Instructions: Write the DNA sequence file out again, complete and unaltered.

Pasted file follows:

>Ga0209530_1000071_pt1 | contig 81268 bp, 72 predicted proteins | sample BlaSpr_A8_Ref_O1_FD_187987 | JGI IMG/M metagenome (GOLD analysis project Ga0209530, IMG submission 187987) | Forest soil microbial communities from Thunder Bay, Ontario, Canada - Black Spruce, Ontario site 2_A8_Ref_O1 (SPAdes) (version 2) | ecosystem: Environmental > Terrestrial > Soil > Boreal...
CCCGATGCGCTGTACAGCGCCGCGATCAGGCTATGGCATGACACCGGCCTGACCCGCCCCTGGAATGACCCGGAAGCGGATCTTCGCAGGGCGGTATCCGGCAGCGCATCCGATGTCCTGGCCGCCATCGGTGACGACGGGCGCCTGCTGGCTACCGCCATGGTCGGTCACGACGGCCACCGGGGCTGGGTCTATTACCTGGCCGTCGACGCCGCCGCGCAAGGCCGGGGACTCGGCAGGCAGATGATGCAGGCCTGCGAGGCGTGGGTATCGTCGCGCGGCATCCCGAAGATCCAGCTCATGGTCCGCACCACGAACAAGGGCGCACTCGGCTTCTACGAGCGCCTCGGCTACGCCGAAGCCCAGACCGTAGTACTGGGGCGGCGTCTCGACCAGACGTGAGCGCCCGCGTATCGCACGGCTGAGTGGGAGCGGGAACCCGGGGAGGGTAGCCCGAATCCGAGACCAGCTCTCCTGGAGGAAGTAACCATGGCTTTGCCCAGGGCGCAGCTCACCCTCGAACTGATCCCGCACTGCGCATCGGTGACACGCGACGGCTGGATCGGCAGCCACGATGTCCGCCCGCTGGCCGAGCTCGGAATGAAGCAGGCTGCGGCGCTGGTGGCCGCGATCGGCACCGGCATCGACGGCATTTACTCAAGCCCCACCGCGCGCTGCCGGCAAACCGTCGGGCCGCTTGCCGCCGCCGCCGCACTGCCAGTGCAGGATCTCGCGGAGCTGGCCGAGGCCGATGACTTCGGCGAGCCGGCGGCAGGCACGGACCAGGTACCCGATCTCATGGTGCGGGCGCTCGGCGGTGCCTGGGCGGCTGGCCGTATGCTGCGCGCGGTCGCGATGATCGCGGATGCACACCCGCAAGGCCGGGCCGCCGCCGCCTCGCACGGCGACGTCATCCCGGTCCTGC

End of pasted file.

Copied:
>Ga0209530_1000071_pt1 | contig 81268 bp, 72 predicted proteins | sample BlaSpr_A8_Ref_O1_FD_187987 | JGI IMG/M metagenome (GOLD analysis project Ga0209530, IMG submission 187987) | Forest soil microbial communities from Thunder Bay, Ontario, Canada - Black Spruce, Ontario site 2_A8_Ref_O1 (SPAdes) (version 2) | ecosystem: Environmental > Terrestrial > Soil > Boreal...
CCCGATGCGCTGTACAGCGCCGCGATCAGGCTATGGCATGACACCGGCCTGACCCGCCCCTGGAATGACCCGGAAGCGGATCTTCGCAGGGCGGTATCCGGCAGCGCATCCGATGTCCTGGCCGCCATCGGTGACGACGGGCGCCTGCTGGCTACCGCCATGGTCGGTCACGACGGCCACCGGGGCTGGGTCTATTACCTGGCCGTCGACGCCGCCGCGCAAGGCCGGGGACTCGGCAGGCAGATGATGCAGGCCTGCGAGGCGTGGGTATCGTCGCGCGGCATCCCGAAGATCCAGCTCATGGTCCGCACCACGAACAAGGGCGCACTCGGCTTCTACGAGCGCCTCGGCTACGCCGAAGCCCAGACCGTAGTACTGGGGCGGCGTCTCGACCAGACGTGAGCGCCCGCGTATCGCACGGCTGAGTGGGAGCGGGAACCCGGGGAGGGTAGCCCGAATCCGAGACCAGCTCTCCTGGAGGAAGTAACCATGGCTTTGCCCAGGGCGCAGCTCACCCTCGAACTGATCCCGCACTGCGCATCGGTGACACGCGACGGCTGGATCGGCAGCCACGATGTCCGCCCGCTGGCCGAGCTCGGAATGAAGCAGGCTGCGGCGCTGGTGGCCGCGATCGGCACCGGCATCGACGGCATTTACTCAAGCCCCACCGCGCGCTGCCGGCAAACCGTCGGGCCGCTTGCCGCCGCCGCCGCACTGCCAGTGCAGGATCTCGCGGAGCTGGCCGAGGCCGATGACTTCGGCGAGCCGGCGGCAGGCACGGACCAGGTACCCGATCTCATGGTGCGGGCGCTCGGCGGTGCCTGGGCGGCTGGCCGTATGCTGCGCGCGGTCGCGATGATCGCGGATGCACACCCGCAAGGCCGGGCCGCCGCCGCCTCGCACGGCGACGTCATCCCGGTCCTGC